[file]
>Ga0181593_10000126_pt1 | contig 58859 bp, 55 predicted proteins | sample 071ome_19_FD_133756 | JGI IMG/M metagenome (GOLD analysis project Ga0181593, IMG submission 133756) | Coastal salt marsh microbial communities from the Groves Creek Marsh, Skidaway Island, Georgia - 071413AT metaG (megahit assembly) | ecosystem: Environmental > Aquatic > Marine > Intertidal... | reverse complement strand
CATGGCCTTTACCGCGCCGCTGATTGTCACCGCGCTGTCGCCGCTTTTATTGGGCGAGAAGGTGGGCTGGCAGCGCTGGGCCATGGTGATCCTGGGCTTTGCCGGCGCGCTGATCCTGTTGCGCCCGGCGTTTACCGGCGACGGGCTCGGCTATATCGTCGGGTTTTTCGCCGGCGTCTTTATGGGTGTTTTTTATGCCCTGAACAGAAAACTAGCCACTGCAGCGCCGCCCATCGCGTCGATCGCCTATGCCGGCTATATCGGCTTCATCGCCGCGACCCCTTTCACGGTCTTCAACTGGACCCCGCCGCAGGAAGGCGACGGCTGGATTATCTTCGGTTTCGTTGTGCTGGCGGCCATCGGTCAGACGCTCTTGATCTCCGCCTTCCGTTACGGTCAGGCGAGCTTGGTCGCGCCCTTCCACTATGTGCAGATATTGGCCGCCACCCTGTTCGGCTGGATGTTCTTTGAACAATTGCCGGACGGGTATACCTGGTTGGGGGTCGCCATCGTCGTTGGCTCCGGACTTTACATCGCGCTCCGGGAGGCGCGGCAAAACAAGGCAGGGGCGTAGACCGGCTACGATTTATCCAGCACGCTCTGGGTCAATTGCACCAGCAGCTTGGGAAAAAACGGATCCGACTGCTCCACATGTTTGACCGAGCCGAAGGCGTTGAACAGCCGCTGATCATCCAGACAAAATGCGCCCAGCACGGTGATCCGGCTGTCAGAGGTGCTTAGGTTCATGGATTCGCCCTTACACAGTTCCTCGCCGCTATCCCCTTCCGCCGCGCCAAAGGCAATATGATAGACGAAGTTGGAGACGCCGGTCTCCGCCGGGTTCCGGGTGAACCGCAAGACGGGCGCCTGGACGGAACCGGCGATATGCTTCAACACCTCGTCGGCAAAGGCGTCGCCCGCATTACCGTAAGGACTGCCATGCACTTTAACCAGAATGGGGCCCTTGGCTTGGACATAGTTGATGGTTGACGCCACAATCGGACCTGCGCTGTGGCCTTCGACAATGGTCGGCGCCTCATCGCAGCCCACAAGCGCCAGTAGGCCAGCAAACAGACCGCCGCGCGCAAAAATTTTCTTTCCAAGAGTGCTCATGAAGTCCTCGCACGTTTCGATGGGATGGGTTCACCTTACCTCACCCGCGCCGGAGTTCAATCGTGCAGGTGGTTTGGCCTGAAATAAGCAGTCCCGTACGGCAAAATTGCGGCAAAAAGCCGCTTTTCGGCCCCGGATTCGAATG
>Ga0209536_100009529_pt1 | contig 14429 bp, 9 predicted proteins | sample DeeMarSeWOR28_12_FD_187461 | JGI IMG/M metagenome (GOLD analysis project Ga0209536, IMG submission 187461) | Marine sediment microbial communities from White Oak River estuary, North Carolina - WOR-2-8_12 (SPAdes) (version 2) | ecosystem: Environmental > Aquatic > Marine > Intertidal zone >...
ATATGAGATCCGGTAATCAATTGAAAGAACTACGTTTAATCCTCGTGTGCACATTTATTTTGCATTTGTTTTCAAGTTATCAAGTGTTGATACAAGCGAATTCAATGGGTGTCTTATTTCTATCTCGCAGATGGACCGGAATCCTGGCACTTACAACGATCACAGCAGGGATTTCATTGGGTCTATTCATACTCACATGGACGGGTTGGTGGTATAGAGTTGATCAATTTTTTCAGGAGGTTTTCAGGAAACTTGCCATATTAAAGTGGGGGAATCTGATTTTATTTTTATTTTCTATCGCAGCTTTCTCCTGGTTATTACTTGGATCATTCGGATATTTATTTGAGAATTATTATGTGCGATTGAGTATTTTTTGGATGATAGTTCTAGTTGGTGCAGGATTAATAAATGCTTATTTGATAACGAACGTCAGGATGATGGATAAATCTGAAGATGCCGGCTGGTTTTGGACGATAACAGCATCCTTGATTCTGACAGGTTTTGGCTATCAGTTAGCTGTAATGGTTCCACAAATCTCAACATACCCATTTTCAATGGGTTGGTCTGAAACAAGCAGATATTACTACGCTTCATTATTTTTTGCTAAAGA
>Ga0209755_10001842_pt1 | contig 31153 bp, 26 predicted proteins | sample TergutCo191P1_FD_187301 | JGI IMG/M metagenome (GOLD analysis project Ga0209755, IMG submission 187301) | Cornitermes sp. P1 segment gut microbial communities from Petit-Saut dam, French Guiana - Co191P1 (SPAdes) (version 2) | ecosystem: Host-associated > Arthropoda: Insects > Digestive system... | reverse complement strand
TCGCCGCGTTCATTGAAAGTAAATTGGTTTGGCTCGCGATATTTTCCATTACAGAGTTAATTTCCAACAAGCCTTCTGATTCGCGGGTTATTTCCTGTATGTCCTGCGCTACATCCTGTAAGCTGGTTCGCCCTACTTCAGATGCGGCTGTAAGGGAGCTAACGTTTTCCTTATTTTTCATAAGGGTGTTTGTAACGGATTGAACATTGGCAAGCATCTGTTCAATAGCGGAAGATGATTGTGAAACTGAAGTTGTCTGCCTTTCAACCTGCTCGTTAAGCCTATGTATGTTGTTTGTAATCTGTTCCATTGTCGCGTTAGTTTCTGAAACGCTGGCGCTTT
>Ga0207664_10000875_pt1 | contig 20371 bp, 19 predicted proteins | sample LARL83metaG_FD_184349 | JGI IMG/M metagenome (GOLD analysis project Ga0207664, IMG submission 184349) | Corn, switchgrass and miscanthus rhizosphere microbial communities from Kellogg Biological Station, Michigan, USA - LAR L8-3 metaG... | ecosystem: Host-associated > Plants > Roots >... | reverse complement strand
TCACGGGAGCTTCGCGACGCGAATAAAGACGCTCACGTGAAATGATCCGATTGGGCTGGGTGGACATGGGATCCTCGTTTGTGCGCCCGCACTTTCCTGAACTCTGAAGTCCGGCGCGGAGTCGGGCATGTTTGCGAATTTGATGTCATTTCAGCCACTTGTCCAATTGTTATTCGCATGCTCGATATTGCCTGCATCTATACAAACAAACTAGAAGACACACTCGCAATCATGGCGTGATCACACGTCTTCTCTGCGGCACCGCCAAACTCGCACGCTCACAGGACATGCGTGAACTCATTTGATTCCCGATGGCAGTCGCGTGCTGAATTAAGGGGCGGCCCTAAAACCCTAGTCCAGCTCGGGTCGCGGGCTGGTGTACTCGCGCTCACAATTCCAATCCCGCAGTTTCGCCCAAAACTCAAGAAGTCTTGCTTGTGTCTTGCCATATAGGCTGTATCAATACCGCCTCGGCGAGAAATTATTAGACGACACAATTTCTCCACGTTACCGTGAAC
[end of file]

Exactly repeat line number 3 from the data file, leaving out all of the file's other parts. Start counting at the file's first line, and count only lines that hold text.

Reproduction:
>Ga0209536_100009529_pt1 | contig 14429 bp, 9 predicted proteins | sample DeeMarSeWOR28_12_FD_187461 | JGI IMG/M metagenome (GOLD analysis project Ga0209536, IMG submission 187461) | Marine sediment microbial communities from White Oak River estuary, North Carolina - WOR-2-8_12 (SPAdes) (version 2) | ecosystem: Environmental > Aquatic > Marine > Intertidal zone >...